Education in South Korea is viewed as being crucial for success and competition is consequently very heated and fierce. A centralized administration oversees the process for the education of children from kindergarten to the third and final year of high school. Mathematics, science, Korean, social studies, and English are generally considered to be the most important subjects. Sometimes physical education is not considered important as it is not regarded to be education and therefore many schools lack high-quality gymnasiums and varsity athletics. South Korea was the first country in the world to provide high-speed internet access to every primary, junior, and high school.

The School Year Schedule and Breaks; Classes on Saturdays

The school year is divided into two semesters. The first begins in the beginning of March and ends in mid-July; the second begins in late August and ends in mid-February. They have summer vacation from mid-July to late August, and winter vacation from late-December to early February. They also have a week off in the fall. After winter break, students return to school for a week to take end-of-year exams, and then take a short vacation from mid-February to early March. The schedules are generally standardized, however it can vary slightly from region to region. In June 2011, mirroring the nation’s adoption of a five-day work week, the government announced that, beginning in 2012, primary and secondary schools would no longer hold Saturday classes.

The Korean SAT

College Scholastic Ability Test also known as Suneung (수능) is a type of standardized test accepted by all South Korean universities. Suneung is managed by the Korea Institute of Curriculum and Evaluation. The test is offered on the second Thursday of November of every year.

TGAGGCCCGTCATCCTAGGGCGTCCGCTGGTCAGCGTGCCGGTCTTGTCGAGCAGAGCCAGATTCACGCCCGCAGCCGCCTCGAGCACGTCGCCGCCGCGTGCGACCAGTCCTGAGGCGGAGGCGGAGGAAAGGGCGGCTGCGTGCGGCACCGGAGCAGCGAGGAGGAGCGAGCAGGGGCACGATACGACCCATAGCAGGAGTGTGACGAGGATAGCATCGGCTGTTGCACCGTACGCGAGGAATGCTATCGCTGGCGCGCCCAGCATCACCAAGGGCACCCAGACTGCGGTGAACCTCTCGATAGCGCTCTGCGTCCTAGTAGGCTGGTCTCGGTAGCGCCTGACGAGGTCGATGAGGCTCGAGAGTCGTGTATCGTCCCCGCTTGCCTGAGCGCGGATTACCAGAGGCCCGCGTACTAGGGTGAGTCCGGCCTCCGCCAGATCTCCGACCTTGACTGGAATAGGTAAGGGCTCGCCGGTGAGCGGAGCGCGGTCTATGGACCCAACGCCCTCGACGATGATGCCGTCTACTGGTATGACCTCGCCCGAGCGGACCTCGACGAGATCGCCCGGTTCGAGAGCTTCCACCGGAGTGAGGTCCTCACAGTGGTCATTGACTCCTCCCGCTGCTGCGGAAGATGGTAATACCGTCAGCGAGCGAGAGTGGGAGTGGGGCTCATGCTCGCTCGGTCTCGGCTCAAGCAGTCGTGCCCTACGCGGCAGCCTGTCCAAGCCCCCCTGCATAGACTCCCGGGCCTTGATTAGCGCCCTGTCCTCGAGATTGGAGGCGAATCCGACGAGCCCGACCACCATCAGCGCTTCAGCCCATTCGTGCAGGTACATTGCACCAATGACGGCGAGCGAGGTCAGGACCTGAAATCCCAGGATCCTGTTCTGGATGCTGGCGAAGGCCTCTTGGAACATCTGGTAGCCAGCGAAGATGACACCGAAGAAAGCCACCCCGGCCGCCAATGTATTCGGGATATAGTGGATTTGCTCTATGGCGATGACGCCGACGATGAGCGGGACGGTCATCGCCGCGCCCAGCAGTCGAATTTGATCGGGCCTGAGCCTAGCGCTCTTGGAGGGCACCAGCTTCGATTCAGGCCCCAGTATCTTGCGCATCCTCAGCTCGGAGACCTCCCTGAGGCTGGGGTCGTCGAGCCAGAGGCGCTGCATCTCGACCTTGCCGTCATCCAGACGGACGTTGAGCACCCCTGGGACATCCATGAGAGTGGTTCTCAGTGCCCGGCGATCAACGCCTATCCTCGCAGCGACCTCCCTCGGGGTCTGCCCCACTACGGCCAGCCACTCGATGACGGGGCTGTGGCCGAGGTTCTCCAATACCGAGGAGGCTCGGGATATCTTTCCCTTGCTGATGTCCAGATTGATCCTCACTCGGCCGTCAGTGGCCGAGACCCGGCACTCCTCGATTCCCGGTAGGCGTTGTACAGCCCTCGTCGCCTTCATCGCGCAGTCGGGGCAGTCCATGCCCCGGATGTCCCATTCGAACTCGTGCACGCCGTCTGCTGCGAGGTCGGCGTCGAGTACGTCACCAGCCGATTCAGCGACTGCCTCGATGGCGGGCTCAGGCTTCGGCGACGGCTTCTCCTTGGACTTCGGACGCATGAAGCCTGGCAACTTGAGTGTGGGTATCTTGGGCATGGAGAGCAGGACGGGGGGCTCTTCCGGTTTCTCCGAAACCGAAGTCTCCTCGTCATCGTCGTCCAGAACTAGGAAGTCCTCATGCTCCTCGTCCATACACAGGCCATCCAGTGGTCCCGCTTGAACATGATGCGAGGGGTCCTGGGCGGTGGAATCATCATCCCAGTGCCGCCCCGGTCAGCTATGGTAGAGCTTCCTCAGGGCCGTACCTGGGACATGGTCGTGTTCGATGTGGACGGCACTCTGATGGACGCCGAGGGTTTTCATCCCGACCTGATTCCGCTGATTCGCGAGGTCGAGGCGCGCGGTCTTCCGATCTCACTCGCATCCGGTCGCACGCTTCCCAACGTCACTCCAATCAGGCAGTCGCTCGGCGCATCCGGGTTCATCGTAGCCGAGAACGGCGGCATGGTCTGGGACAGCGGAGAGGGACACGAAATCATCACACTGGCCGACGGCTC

On the test day, government employees arrive to work later than the ordinary time to avoid traffic jams that could prevent students from getting to testing sites. The CSAT is one of the most rigorous standardized tests in existence, and students start preparing for it as early as elementary school. Since South Korea has one of the highest number of post-secondary degree holders in the world, the extreme pressure felt by students culminate to teenage depression and high rates of suicide.

Often, students are escorted by police, especially if students don’t think they will arrive at the test centre on time. Since the test is almost a life-or-death exam for students, the preparation for it is so secure and strict that since its beginning from 1993, Suneung questions were never leaked. Questions are made by chosen professors and teachers, who are locked in a hotel with blacked windows, no communication and a full library of questions until the end of Suneung.